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Research participation opportunity in Plymouth

Perceptual Learning for Nystagmus

We are delighted to offer people who have nystagmus the opportunity to take part in an exciting new research study at the University of Plymouth, in collaboration with Cardiff University and jointly funded by the Nystagmus Network and Fight for Sight.

Who are we looking for?

Anyone aged between 18 and 35, diagnosed with Infantile (Congenital) Nystagmus

What will you be doing?

  • Complete vision tests on computer at the University of Plymouth to assess how well you can see static and moving letters and static dots
  • Complete vision training at home for 1 hour per day, 3 days a week over a period of 4 weeks

Who are we?

Dr Mahesh Joshi

Dr Mahesh Joshi

Dr Asma Zahidi

Dr Asma Zahidi

For more information, please contact: [email protected] or [email protected]

Travel Expenses

We will be paying your travel expenses to Plymouth up to £50.

Nikita smiles for the camera

Congratulations, Dr Thomas

The Nystagmus Network is sending huge congratulations to the newly qualified Dr Nikita Thomas. Dr Thomas achieved her PhD this month.

Nikita is well known to members of the Nystagmus Network for her engaging personality and confident presentations on her latest nystagmus research.

On World Sight Day 2020, Nikita was named an Eye Health Hero by the IAPB (the International Agency for the Prevention of Blindness). She was nominated by the Nystagmus Network and her senior colleagues at the School of Optometry and Vision Sciences, Cardiff University for her innovative work in perimetry.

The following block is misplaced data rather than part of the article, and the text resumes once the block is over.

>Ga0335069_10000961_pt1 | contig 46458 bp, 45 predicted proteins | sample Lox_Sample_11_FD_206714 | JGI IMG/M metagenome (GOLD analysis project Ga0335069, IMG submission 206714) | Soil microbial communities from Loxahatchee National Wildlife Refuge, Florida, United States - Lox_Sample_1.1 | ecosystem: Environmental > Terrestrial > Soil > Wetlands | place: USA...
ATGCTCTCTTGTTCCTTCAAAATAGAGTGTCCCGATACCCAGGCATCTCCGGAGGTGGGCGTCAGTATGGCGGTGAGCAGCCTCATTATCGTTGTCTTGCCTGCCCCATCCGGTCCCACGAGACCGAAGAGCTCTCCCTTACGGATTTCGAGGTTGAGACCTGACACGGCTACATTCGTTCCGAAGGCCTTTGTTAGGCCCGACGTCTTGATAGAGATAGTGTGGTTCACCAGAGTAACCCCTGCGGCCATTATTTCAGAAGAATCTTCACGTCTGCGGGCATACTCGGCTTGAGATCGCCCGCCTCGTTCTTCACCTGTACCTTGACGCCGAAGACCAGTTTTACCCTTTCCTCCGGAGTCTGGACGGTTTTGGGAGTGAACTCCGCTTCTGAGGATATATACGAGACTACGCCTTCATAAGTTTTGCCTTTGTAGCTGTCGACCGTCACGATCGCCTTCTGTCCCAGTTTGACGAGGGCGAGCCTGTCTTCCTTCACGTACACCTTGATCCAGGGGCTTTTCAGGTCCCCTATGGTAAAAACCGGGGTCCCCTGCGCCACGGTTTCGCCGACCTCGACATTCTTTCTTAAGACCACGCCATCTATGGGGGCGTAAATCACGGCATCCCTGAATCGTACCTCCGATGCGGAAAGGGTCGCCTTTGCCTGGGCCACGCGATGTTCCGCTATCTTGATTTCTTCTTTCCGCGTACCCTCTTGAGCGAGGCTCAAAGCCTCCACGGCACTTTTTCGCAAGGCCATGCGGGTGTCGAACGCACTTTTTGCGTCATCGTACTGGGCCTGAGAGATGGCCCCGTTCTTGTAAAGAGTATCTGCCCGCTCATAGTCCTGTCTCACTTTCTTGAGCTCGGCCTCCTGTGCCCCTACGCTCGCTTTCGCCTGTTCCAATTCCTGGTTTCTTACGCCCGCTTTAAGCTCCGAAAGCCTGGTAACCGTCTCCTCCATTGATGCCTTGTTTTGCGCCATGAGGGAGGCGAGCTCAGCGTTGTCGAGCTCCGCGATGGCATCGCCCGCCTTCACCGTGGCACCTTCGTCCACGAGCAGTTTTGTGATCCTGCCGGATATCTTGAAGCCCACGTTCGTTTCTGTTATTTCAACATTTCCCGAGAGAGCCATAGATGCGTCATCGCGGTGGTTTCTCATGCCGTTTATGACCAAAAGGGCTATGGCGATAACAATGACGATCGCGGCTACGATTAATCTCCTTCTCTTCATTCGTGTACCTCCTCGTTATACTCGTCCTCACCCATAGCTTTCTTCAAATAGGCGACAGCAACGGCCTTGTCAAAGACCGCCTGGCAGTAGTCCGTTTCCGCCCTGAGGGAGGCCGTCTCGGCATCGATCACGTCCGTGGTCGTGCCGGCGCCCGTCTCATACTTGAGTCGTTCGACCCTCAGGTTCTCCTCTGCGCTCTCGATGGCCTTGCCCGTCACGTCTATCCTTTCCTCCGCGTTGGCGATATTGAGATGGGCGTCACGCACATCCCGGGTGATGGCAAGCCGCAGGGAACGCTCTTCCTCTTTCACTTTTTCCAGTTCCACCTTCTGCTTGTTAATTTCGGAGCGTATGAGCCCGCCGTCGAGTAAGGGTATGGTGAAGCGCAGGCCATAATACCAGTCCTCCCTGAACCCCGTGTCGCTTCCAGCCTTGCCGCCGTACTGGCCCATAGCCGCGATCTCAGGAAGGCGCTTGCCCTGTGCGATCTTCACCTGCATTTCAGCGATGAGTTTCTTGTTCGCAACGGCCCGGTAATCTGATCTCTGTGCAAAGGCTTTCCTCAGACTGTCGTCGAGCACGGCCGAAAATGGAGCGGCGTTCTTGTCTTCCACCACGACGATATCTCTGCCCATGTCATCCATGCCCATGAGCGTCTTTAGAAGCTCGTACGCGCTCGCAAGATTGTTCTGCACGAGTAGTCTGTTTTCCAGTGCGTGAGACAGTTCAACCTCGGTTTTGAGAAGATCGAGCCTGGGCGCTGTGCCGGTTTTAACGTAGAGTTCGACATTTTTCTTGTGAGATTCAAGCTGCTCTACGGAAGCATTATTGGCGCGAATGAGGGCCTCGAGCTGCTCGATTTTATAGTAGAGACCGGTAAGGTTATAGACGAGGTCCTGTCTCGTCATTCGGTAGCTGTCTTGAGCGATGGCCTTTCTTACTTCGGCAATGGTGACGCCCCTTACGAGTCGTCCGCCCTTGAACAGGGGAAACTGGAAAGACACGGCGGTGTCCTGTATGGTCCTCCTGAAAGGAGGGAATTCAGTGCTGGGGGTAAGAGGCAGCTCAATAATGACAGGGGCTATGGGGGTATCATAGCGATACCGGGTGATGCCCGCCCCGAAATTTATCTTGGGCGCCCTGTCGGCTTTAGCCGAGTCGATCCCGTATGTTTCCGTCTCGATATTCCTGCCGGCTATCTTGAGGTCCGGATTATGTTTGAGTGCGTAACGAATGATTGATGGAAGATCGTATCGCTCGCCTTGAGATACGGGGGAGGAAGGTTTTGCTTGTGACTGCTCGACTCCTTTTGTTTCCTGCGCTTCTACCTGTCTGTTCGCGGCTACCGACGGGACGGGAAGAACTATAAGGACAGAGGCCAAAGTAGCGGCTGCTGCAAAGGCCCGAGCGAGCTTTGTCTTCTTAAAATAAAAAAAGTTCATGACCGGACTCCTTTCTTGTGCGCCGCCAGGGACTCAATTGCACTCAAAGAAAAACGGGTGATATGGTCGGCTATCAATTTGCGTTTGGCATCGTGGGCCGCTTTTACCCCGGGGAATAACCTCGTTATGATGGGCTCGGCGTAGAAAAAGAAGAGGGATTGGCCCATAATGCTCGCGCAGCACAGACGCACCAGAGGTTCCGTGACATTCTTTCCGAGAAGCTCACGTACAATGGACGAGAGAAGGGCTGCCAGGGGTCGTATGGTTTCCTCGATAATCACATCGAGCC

We’re sure that Nikita has a brilliant nystagmus research career ahead of her. With her PhD behind her she can now concentrate on her post-doctoral career.

Nikita says: “I never thought this day would actually come! I passed my PhD viva and I’m officially Dr Thomas. I was just an average kid at school who raised eyebrows when she chose science at A-levels, and now I’m a fully-fledged scientist. Amazing feeling.”

Congratulations, Dr Thomas!

A screenshot of the Nystagmus Network UK research workshop on zoom, showing thumbnail images of 20 delegates.

Nystagmus Network hosts UK research workshop

On Friday 2 October, the Nystagmus Network once again hosted the annual UK nystagmus research workshop.

This is an opportunity for researchers, clinicians and academics to get together to share their work and plan greater collaboration. They are, after all, all working towards the same goal. The workshop took place via zoom.

Nystagmus Network trustees and staff were delighted to be joined by nystagmus experts from

  • The School of Optometry and Vision Sciences, Cardiff University
  • The Ulverscroft Eye Unit, University of Leicester
  • Moorfields Eye Hospital, London
  • Royal Eye Infirmary, Plymouth
  • Academic Unit of Ophthalmology and Orthoptics, University of Sheffield
  • University of Southampton and Southampton General Hospital

Improving the infantile nystagmus test

Delegates at 100% Optical learned about progress on refining the way an eye movement disorder is identified in babies

Professor Jon Erichsen from the University of Cardiff gave a presentation on infantile nystagmus to eye care professionals at the recent 100% Optical event (ExCeL London, 25–27 January).